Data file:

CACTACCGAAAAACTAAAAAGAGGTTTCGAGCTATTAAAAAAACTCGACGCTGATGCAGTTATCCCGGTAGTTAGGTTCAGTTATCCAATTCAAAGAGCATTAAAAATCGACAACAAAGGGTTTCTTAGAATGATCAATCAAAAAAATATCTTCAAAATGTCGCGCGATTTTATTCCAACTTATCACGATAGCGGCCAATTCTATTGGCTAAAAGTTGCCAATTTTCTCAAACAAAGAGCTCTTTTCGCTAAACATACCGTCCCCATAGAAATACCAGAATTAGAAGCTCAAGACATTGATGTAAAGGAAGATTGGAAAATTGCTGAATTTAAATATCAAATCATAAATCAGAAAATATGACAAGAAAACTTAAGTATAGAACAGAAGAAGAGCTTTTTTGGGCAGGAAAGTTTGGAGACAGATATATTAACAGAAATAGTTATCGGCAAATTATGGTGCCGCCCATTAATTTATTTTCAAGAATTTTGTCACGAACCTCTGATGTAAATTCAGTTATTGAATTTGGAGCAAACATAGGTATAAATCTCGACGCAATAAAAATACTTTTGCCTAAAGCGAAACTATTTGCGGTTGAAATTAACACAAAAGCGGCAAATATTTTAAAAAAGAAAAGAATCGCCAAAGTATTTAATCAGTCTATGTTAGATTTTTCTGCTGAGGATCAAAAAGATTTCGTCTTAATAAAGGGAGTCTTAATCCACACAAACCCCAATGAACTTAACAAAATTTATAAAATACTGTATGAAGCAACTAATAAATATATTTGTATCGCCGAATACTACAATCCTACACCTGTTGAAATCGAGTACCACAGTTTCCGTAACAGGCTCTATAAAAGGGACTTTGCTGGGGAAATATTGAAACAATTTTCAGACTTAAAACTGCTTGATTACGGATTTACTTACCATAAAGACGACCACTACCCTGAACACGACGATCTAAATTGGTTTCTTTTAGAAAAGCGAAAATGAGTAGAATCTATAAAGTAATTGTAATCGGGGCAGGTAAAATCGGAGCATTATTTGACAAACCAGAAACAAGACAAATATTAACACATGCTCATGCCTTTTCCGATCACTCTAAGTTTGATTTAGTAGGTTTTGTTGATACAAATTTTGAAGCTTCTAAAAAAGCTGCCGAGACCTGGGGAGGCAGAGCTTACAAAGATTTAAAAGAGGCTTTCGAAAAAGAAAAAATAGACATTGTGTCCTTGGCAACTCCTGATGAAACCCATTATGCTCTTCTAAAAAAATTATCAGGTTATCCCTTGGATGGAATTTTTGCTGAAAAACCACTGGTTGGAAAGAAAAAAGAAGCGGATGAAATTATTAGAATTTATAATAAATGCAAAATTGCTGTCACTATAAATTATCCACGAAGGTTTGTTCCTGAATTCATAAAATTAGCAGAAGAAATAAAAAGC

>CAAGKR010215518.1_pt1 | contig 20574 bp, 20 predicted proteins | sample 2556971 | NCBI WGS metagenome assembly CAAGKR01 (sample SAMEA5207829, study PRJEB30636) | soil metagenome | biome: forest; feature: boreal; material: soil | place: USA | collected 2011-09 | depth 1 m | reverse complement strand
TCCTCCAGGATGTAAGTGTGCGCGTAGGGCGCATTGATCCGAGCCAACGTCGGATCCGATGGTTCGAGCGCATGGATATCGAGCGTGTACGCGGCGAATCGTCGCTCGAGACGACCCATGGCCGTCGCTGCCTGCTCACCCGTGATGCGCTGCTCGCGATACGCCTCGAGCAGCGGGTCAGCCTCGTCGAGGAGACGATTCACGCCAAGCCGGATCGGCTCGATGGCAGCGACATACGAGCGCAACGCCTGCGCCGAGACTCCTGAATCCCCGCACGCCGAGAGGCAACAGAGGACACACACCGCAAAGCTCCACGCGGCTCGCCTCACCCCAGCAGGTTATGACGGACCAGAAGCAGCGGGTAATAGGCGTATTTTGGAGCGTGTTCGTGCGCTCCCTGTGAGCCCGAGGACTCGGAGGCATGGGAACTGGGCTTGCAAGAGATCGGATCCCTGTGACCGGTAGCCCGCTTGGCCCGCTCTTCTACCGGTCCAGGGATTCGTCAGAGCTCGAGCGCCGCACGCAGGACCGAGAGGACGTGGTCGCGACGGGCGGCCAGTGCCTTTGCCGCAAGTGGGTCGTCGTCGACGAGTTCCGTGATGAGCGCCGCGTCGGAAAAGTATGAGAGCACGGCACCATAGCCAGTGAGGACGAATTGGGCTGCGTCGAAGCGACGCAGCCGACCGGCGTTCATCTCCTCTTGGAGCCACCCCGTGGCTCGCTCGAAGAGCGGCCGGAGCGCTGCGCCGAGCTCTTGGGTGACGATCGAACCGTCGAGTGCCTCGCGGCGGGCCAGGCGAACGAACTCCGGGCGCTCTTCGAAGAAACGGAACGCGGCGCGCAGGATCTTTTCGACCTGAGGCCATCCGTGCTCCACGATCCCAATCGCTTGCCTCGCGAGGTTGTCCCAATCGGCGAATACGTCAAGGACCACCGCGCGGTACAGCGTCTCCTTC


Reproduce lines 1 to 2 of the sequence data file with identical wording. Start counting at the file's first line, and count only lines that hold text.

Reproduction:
CACTACCGAAAAACTAAAAAGAGGTTTCGAGCTATTAAAAAAACTCGACGCTGATGCAGTTATCCCGGTAGTTAGGTTCAGTTATCCAATTCAAAGAGCATTAAAAATCGACAACAAAGGGTTTCTTAGAATGATCAATCAAAAAAATATCTTCAAAATGTCGCGCGATTTTATTCCAACTTATCACGATAGCGGCCAATTCTATTGGCTAAAAGTTGCCAATTTTCTCAAACAAAGAGCTCTTTTCGCTAAACATACCGTCCCCATAGAAATACCAGAATTAGAAGCTCAAGACATTGATGTAAAGGAAGATTGGAAAATTGCTGAATTTAAATATCAAATCATAAATCAGAAAATATGACAAGAAAACTTAAGTATAGAACAGAAGAAGAGCTTTTTTGGGCAGGAAAGTTTGGAGACAGATATATTAACAGAAATAGTTATCGGCAAATTATGGTGCCGCCCATTAATTTATTTTCAAGAATTTTGTCACGAACCTCTGATGTAAATTCAGTTATTGAATTTGGAGCAAACATAGGTATAAATCTCGACGCAATAAAAATACTTTTGCCTAAAGCGAAACTATTTGCGGTTGAAATTAACACAAAAGCGGCAAATATTTTAAAAAAGAAAAGAATCGCCAAAGTATTTAATCAGTCTATGTTAGATTTTTCTGCTGAGGATCAAAAAGATTTCGTCTTAATAAAGGGAGTCTTAATCCACACAAACCCCAATGAACTTAACAAAATTTATAAAATACTGTATGAAGCAACTAATAAATATATTTGTATCGCCGAATACTACAATCCTACACCTGTTGAAATCGAGTACCACAGTTTCCGTAACAGGCTCTATAAAAGGGACTTTGCTGGGGAAATATTGAAACAATTTTCAGACTTAAAACTGCTTGATTACGGATTTACTTACCATAAAGACGACCACTACCCTGAACACGACGATCTAAATTGGTTTCTTTTAGAAAAGCGAAAATGAGTAGAATCTATAAAGTAATTGTAATCGGGGCAGGTAAAATCGGAGCATTATTTGACAAACCAGAAACAAGACAAATATTAACACATGCTCATGCCTTTTCCGATCACTCTAAGTTTGATTTAGTAGGTTTTGTTGATACAAATTTTGAAGCTTCTAAAAAAGCTGCCGAGACCTGGGGAGGCAGAGCTTACAAAGATTTAAAAGAGGCTTTCGAAAAAGAAAAAATAGACATTGTGTCCTTGGCAACTCCTGATGAAACCCATTATGCTCTTCTAAAAAAATTATCAGGTTATCCCTTGGATGGAATTTTTGCTGAAAAACCACTGGTTGGAAAGAAAAAAGAAGCGGATGAAATTATTAGAATTTATAATAAATGCAAAATTGCTGTCACTATAAATTATCCACGAAGGTTTGTTCCTGAATTCATAAAATTAGCAGAAGAAATAAAAAGC

>CAAGKR010215518.1_pt1 | contig 20574 bp, 20 predicted proteins | sample 2556971 | NCBI WGS metagenome assembly CAAGKR01 (sample SAMEA5207829, study PRJEB30636) | soil metagenome | biome: forest; feature: boreal; material: soil | place: USA | collected 2011-09 | depth 1 m | reverse complement strand